Backcountry hiking, sailing, or exploring remote areas can be freeing and exhilarating, but escaping contact with civilization doesn’t always work out as planned. Even people who decide to live off the grid often want a method of communicating with authorities or family in the event of an emergency. When you’re heading out beyond cell phone range — whether you’ll be on land, water, or ice — a satellite phone can be a two-way lifeline for emergency calls.
Satellite phones let you make and take calls in the field. Sat phones use one of four networks of satellites — only three of which serve the United States. Many models also send and receive text and email messages. Sat phones often include GPS and tracking functions, to use as a backup GPS or send SOS messages. Data connections come standard with most satellite phones, but don’t think you’ll use them to post photos on Instagram or browse the internet. Satellite phone data connections currently max out at 9.6 kbps.
The options from the various networks include marine, aviation, and automotive packages, special antennae, enhanced internet-quality connectivity devices (at equally-enhanced equipment and service costs), and more. We focused on the basic equipment.
Satellite phones and service plans aren’t cheap, although they’re less expensive today than they were 10 years ago. You’ll want to consider your needs and where you’ll be traveling carefully before buying or signing up for anything. The first step is to choose a network. Satellite network coverage, reliability, voice quality, and service costs vary widely. Once you’ve chosen a network (see below), you’ll then choose the phone and service plan which best fits your needs. To help you select the right phone, we’ve assembled a list of the five best satellite phones available from the three satellite networks that service the U.S. and beyond.
At a glance
|Iridium Extreme 9575||The best satellite phone overall|
|Iridium Extreme 9575 PTT||The best global sat phone for teams who work in the toughest conditions|
|Iridium 9555||The best bargain global sat phone for far-ranging travelers|
|IsatPhone 2||The best sat phone for non-polar sailors and travelers, especially if you get wet a lot|
|Globalstar GSP-1700||The best voice quality and lowest satellite and service price|
Iridium Extreme 9575
Why you should buy this: True global functioning, ruggedness, integrated GPS and SOS button
Who it’s for: Frequent global travelers who need a phone that works anywhere, including the poles
How much it will cost: $1,157
Why we picked the Iridium Extreme 9575
You’ll soon see that three of the five phones on our list are Iridium models. Iridium is the only satellite network with truly global service — including the two poles. Iridium is also the only network that currently offers more than one phone, although earlier models still function on their respective networks. Iridium’s top-of-the-line Extreme 9575 sat phone is impressively rugged, and both dust- and water-resistant.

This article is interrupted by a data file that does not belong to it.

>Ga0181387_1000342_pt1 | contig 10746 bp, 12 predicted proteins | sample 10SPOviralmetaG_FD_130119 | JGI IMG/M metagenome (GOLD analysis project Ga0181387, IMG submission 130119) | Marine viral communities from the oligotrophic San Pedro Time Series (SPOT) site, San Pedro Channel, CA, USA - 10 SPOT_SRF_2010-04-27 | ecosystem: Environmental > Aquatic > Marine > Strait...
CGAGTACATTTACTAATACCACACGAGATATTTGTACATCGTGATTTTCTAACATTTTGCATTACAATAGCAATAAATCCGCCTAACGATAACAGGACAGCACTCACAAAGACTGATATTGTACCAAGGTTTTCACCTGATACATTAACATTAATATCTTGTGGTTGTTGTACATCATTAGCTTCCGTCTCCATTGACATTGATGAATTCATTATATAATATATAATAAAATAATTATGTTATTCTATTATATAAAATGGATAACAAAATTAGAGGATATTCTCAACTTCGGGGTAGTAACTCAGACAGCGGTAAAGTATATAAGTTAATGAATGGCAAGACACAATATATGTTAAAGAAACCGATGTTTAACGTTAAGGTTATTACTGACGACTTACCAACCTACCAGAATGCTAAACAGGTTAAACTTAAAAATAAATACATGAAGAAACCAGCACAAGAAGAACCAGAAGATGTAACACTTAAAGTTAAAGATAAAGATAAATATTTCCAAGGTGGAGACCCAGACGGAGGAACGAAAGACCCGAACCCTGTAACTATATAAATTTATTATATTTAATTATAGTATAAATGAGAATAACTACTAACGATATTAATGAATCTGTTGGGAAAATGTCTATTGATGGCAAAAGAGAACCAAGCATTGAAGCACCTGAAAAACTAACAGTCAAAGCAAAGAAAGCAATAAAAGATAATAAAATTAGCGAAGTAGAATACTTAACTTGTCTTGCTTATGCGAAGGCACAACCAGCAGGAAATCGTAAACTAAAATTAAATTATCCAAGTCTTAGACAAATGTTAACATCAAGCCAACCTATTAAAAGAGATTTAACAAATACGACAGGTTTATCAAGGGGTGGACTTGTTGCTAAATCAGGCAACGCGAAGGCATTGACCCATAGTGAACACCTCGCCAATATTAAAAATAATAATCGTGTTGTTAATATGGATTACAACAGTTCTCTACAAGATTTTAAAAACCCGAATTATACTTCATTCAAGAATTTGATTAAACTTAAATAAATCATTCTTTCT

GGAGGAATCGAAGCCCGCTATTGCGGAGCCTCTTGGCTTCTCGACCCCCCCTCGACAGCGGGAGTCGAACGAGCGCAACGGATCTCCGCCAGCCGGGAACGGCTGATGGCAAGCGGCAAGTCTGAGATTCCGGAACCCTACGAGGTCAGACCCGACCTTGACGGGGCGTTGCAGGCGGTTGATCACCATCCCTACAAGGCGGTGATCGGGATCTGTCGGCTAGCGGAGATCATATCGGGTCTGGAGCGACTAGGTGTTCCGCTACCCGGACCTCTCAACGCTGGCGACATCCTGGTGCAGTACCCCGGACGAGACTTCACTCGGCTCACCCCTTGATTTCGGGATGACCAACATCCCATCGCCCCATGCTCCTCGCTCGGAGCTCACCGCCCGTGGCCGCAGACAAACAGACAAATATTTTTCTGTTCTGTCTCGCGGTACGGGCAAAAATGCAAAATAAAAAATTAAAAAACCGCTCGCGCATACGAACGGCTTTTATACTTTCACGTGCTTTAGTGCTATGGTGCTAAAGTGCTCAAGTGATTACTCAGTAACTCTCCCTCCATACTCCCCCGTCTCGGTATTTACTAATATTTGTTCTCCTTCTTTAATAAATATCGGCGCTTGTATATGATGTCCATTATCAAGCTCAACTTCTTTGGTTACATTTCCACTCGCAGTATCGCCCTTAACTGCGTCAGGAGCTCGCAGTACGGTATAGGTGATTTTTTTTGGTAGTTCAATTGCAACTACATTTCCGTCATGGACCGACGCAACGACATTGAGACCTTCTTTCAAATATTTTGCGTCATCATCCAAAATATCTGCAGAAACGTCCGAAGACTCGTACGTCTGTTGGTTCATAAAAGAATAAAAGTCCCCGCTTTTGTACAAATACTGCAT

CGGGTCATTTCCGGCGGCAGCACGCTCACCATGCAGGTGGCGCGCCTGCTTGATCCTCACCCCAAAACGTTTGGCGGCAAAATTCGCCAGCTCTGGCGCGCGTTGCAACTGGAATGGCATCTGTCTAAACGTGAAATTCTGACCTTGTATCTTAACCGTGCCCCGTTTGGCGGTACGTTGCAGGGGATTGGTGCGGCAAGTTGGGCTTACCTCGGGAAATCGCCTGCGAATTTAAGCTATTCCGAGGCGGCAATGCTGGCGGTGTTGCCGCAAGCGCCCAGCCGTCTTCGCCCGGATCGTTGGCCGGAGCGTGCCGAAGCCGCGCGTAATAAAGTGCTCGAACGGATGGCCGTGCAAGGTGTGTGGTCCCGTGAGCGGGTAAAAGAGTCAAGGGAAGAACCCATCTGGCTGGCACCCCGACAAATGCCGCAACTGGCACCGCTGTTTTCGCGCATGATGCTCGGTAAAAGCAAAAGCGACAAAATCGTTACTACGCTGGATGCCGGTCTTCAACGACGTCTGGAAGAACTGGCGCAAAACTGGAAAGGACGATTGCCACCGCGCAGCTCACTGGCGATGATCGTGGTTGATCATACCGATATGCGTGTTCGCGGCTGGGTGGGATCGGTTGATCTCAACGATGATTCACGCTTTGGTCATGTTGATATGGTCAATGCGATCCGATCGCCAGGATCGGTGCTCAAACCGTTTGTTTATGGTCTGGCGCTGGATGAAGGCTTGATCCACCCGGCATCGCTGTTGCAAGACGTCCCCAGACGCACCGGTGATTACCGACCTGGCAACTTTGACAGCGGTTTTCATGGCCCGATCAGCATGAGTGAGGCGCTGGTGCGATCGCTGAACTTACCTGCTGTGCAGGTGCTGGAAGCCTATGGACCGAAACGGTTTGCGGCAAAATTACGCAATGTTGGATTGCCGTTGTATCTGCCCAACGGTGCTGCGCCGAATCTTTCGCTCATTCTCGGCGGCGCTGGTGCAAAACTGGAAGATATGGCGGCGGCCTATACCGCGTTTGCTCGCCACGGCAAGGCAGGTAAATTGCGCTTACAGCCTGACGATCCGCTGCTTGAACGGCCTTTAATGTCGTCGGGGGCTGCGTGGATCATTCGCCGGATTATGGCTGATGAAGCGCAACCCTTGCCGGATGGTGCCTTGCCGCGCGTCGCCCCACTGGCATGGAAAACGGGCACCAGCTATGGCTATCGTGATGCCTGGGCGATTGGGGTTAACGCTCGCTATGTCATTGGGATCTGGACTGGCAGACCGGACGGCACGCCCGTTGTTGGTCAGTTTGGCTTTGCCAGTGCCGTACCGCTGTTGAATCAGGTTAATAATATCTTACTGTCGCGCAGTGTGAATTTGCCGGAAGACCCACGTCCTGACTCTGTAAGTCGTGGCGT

The 9575 has integrated GPS and an SOS button and lets you send and receive text messages and email, receive voicemail, and use it as a mobile hotspot. Maximum data speed is only 2.4 kbps, so short messages work best. If you need a rugged satellite phone to use absolutely everywhere, the Iridium Extreme 9575 is an easy choice. Talk time per battery charge is up to 4 hours.
Iridium Extreme 9575 PTT
The best global sat phone for teams who work in the toughest conditions
Why you should buy this: Global service, one-button radio messaging, extra rugged, longer battery life
Who it’s for: Teams that need dual function as a global sat phone and push-to-talk radio messaging
How much it will cost: $2230
Why we picked the Iridium Extreme 9575 PTT
Take everything great we said about the Iridium Extreme 9575, toughen it up even more, and add push-to-talk communications. This is the phone for working teams or groups that move around the area. In exchange for almost $300 more than the standard 9575, the PTT model is a true dual-purpose handheld communications tool. Fortunately, PTT minutes are free and don’t count against your satellite service plan.
The PTT’s larger battery powers just over six hours of talk time in phone mode and five hours in PTT mode. To enhance messaging in the field, the PTT button is extra rugged and the audio on this model is louder.
The best bargain global sat phone for far-ranging travelers
Why you should buy this: Global service, expedition quality without unnecessary ruggedness
Who it’s for: World travelers who don’t travel in extreme conditions
How much it will cost: $930
Why we picked the Iridium 9555
If global sat phone connectivity is a must but you really don’t need heavy duty ruggedness or backup GPS duty and an SOS button, the Iridium 9555 is your best choice. The 9555 boasts four hours of talk time and 30 hours standby. Like the Extreme 9575, the 9555 has SMS and email capability. The 9555’s ruggedness is all most people need for truly global travel and use.
Like the other Iridium phones, you can get a signal anywhere but if you have long calls — more than 15 minutes — the constant satellite movement may cause signal dropouts. You can talk while you walk with Iridium phones, which isn’t recommended with Inmarsat phones. All Iridium phones have the same service rates. The Iridium Monthly Wave Runner Plan, for example, provides 90 minutes a month for $100. Extra minutes cost $1.54 each.
The best sat phone for non-polar sailors and travelers, especially if you get wet a lot